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Regarding to the Redis deployment and automation, there has been a well-known public Chef Redis cookbook. In this post I would like to introduce how transparently and easily it could be transplanted to make Redis deployment happen on OneOps. In General, I hope this post will open more avenues for bringing the existing best public DevOps practices into OneOps ecosystem, with very minimum efforts.
As said, OneOps Redis cookbook was mostly mirrored from the public well-known Redis cookbook, so they are 99.99% same! The only difference is that OneOps Redis cookbook is more self-contained so that it does not refer to other cookbooks.
For example, in recipe/install.rb, it does not cross-reference build-essential cookbook (as opposed to what public Redis cookbook did). Instead, in recipe/_install_prereqs.rb, the execution of “make automake gcc” makes sure the necessary packages will be installed from Linux repositories, which has a similar result of running build-essential cookbook.
In addition, Redis deployment through OneOps currently follows the Cluster mode, a Redis cluster is created by running
redis-trib command on only one of the nodes. Please see the following piece of code for the little “tricky” cluster creation process:
I guess the fundamental reason of why OneOps keeps self-contained: it wants to make its own cookbook codebase thin and lightweight. But if we do want to refer to certain cookbook that is not available on OneOps, a temporary workaround could be copy the cookbook (and its dependencies) to OneOps cookbook directory.
Redis Deployment on OneOps
In OneOps “Design” phase, choose “Redis” pack. After creating the Redis design, you may click the “redisio” component to review some Redis attributes (recommend Redis version 3.0 and above)
Add your local SSH key to “user-app” component so that you could directly log into the Redis VM after the deployment.
After saving the Design, create a new environment with “Availability Mode” = redundant and choose 1 cloud as “primary cloud”.
By default, a Redis cluster with 6 VMs will be deployed: 3 VM will serve the masters, and the other 3 VM will be the slaves to replicate data from the 3 masters. The deployment plan will look like the following:
After deployment, the Redis cluster is up and running. We could validate this by checking the cluster members: log into any VM, use
redis-cli command output all cluster members.
>> ssh firstname.lastname@example.org -bash-4.2$ sudo -s [root@redis-11075986-6-24531380 app]#
>> /usr/local/bin/redis-cli cluster nodes xxxxc30d9 172.16.140.249:6379 slave xxxx13fb 0 1467312088802 4 connected xxxxb03a 172.16.140.79:6379 master - 0 1467312090305 3 connected 10923-16383 xxxx588c 172.16.143.128:6379 master - 0 1467312088802 2 connected 5461-10922 xxxx13fb 172.16.140.81:6379 master - 0 1467312088301 1 connected 0-5460 xxxx546e 172.16.140.252:6379 slave xxxxb03a 0 1467312089804 6 connected xxxx01c9 172.16.140.89:6379 myself,slave 3xxxx588c 0 0 5 connected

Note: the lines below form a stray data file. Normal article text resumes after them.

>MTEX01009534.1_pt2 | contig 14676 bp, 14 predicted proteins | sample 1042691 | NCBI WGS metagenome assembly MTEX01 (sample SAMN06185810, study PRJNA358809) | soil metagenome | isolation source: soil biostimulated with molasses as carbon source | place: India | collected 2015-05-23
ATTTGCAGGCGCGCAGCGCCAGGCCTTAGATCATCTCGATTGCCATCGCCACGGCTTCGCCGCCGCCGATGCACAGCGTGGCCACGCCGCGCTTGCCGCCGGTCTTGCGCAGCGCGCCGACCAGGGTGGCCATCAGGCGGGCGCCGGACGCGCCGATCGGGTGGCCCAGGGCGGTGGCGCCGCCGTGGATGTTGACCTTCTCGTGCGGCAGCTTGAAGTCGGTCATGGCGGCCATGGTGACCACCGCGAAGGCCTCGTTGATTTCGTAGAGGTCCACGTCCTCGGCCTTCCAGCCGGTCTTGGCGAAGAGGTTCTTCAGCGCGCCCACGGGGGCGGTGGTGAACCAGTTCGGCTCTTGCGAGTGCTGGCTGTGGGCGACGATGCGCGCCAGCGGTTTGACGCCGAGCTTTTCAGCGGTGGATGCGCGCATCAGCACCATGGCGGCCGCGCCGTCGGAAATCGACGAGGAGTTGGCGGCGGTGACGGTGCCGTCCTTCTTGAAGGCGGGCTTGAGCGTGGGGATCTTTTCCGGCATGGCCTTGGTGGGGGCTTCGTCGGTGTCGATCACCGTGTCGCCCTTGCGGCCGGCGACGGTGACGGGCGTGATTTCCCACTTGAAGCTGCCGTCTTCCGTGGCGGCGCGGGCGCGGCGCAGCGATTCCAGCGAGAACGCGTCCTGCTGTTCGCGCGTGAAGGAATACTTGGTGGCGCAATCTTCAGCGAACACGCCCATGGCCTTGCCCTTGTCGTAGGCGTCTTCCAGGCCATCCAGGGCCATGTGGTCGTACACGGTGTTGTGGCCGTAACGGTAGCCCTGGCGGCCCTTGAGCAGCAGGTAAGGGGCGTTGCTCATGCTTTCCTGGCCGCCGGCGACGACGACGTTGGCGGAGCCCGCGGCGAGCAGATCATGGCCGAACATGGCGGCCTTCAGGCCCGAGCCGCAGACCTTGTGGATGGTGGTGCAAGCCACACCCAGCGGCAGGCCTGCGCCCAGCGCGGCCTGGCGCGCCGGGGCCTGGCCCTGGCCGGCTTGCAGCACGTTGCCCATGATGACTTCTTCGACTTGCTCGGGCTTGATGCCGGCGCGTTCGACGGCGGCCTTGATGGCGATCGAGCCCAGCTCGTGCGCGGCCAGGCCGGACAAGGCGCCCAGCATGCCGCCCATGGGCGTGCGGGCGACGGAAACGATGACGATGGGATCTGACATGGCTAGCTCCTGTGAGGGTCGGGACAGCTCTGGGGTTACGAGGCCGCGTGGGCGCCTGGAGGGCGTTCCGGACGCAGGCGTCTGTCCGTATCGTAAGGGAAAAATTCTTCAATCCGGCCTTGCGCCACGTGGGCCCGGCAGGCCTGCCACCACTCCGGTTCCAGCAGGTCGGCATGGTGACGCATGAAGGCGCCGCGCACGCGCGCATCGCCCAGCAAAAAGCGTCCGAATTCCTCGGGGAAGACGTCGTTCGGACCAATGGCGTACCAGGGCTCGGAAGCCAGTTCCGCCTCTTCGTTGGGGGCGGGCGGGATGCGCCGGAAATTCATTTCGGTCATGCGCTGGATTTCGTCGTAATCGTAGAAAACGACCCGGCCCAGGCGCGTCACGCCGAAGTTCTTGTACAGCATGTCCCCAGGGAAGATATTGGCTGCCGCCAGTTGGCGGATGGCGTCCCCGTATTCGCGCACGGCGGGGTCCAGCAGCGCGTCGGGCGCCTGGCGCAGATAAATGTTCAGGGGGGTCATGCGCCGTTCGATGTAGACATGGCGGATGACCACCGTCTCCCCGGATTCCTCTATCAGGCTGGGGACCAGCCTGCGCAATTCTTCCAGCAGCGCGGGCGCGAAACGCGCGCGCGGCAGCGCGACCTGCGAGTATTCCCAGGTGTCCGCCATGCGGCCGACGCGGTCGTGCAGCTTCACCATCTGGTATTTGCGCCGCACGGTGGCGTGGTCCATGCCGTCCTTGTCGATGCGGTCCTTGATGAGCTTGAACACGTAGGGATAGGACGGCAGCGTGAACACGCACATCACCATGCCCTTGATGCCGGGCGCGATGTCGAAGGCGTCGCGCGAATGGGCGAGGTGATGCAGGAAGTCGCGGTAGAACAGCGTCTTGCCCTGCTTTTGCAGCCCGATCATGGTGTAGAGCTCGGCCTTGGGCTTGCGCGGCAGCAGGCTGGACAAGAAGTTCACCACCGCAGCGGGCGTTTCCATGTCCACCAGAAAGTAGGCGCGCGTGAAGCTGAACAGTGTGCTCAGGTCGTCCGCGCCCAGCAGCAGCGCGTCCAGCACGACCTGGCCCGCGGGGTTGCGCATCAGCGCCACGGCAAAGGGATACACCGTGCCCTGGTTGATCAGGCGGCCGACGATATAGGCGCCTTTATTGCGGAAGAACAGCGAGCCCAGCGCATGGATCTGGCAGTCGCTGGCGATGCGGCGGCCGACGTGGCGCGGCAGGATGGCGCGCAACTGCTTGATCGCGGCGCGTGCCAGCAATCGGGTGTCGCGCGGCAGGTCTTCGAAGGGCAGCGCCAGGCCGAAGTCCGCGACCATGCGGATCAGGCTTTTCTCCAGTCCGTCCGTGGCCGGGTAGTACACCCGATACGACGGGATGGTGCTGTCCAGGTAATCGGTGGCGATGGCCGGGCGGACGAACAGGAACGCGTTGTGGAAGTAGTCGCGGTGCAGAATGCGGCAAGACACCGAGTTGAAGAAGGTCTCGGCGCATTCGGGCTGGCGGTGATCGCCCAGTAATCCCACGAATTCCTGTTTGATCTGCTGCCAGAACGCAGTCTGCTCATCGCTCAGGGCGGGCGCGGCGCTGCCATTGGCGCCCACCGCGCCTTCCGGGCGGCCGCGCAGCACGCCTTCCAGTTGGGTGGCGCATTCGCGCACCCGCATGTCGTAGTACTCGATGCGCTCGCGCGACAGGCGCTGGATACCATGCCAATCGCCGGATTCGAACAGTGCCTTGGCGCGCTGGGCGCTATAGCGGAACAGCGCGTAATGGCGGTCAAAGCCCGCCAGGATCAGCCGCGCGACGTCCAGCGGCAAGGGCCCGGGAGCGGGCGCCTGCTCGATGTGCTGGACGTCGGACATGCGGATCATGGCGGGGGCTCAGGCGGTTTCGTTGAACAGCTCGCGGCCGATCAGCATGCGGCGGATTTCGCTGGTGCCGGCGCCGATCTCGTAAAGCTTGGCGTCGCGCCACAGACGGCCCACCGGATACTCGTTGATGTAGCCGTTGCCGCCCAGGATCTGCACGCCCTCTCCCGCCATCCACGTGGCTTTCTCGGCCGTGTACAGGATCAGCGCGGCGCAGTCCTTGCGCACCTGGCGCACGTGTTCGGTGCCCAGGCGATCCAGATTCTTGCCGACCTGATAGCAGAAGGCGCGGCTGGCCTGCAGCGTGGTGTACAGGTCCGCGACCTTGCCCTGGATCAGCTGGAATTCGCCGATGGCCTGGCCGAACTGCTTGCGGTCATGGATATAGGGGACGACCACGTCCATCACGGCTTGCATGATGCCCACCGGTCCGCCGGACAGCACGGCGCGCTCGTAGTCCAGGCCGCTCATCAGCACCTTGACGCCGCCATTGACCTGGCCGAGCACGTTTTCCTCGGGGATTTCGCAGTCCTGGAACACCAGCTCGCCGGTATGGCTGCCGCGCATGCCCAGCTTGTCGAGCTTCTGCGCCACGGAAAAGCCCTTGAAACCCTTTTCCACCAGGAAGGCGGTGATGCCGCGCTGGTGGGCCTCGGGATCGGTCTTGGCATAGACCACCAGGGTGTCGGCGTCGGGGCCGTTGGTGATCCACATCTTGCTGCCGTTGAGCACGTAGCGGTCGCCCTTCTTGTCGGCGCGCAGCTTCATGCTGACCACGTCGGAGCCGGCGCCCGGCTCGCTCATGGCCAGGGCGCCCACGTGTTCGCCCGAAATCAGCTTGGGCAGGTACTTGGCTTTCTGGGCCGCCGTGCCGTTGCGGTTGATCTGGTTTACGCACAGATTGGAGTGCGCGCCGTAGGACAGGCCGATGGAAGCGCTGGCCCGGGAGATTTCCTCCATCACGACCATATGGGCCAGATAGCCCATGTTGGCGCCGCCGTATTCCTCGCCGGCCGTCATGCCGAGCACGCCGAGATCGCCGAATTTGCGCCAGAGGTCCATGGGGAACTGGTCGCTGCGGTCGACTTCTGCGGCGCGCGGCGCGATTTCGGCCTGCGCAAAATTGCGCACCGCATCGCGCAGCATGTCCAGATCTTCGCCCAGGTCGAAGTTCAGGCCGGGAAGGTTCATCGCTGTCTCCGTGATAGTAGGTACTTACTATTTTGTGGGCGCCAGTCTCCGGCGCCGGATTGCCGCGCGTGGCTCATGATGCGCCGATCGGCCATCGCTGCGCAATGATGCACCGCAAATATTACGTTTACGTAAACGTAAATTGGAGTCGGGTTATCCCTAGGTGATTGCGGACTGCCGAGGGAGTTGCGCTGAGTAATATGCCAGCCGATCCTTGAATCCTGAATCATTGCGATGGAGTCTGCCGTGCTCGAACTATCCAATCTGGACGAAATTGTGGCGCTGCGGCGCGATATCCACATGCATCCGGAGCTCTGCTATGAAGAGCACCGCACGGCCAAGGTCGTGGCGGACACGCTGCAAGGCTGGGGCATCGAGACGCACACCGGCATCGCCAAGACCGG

From above output, we could see 3 master nodes evenly split the keyspace (e.g. 0-5460) and each master will serve the requests that fall into its keyspace. Each slave replicates data from a master. Next let’s verify how master and slave provide data redundancy.
Verify the Redundancy of Redis Cluster
Put a key-value pair into Redis cluster:
>> /usr/local/bin/redis-cli -c 127.0.0.1:6379> set hello world -> Redirected to slot  located at 172.16.140.81:6379 OK
Get the value by the key:
172.16.140.81:6379> get hello "world"
Now let’s shut down the master that saves the key-value pair of “hello world”, in this example it is 172.16.140.81. Open a new terminal to SSH into 172.16.140.81, run service redis@6379 stop to terminate the running Redis instance, go back to the first terminal to output all cluster members again:
>> /usr/local/bin/redis-cli cluster nodes xxxxc30d9 172.16.140.249:6379 master xxxx13fb 0 1467312088802 4 connected xxxxb03a 172.16.140.79:6379 master - 0 1467312090305 3 connected 10923-16383 xxxx588c 172.16.143.128:6379 master - 0 1467312088802 2 connected 5461-10922 xxxx13fb 172.16.140.81:6379 master, fail - 0 1467312088301 1 connected 0-5460 xxxx546e 172.16.140.252:6379 slave xxxxb03a 0 1467312089804 6 connected xxxx01c9 172.16.140.89:6379 myself,slave 3xxxx588c 0 0 5 connected
From above, Redis instance on 172.16.140.81 has been marked as fail, while 172.16.140.249 has been promoted from slave to the new master, to cover the Redis failure on 172.16.140.81.
Try to get the value by the key:
>> /usr/local/bin/redis-cli -c 127.0.0.1:6379> get hello -> Redirected to slot  located at 172.16.140.249:6379 "world"
The value could still be read from Redis cluster and the machine to serve that request is now 172.16.140.249.
The focus of this article is to demonstrate how easily a well recognized public Chef cookbook could be transplanted and integrated with OneOps transparently, which may potentially open the opportunities for the Chef users to migrate their existing Chef cookbooks and scripts onto OneOps.
This article does not discuss about the operational benefits from OneOps on running Redis cluster. This is mostly because OneOps adopted the public Redis cookbook which does not have the full-fledged operational supports. However OneOps is specialized in operational excellence, e.g. auto-repair, auto-replace, auto-scale, as introduced in Cassandra OneOpe Pack. So it is the future work to make highly resilient Redis deployment with strong operational supports.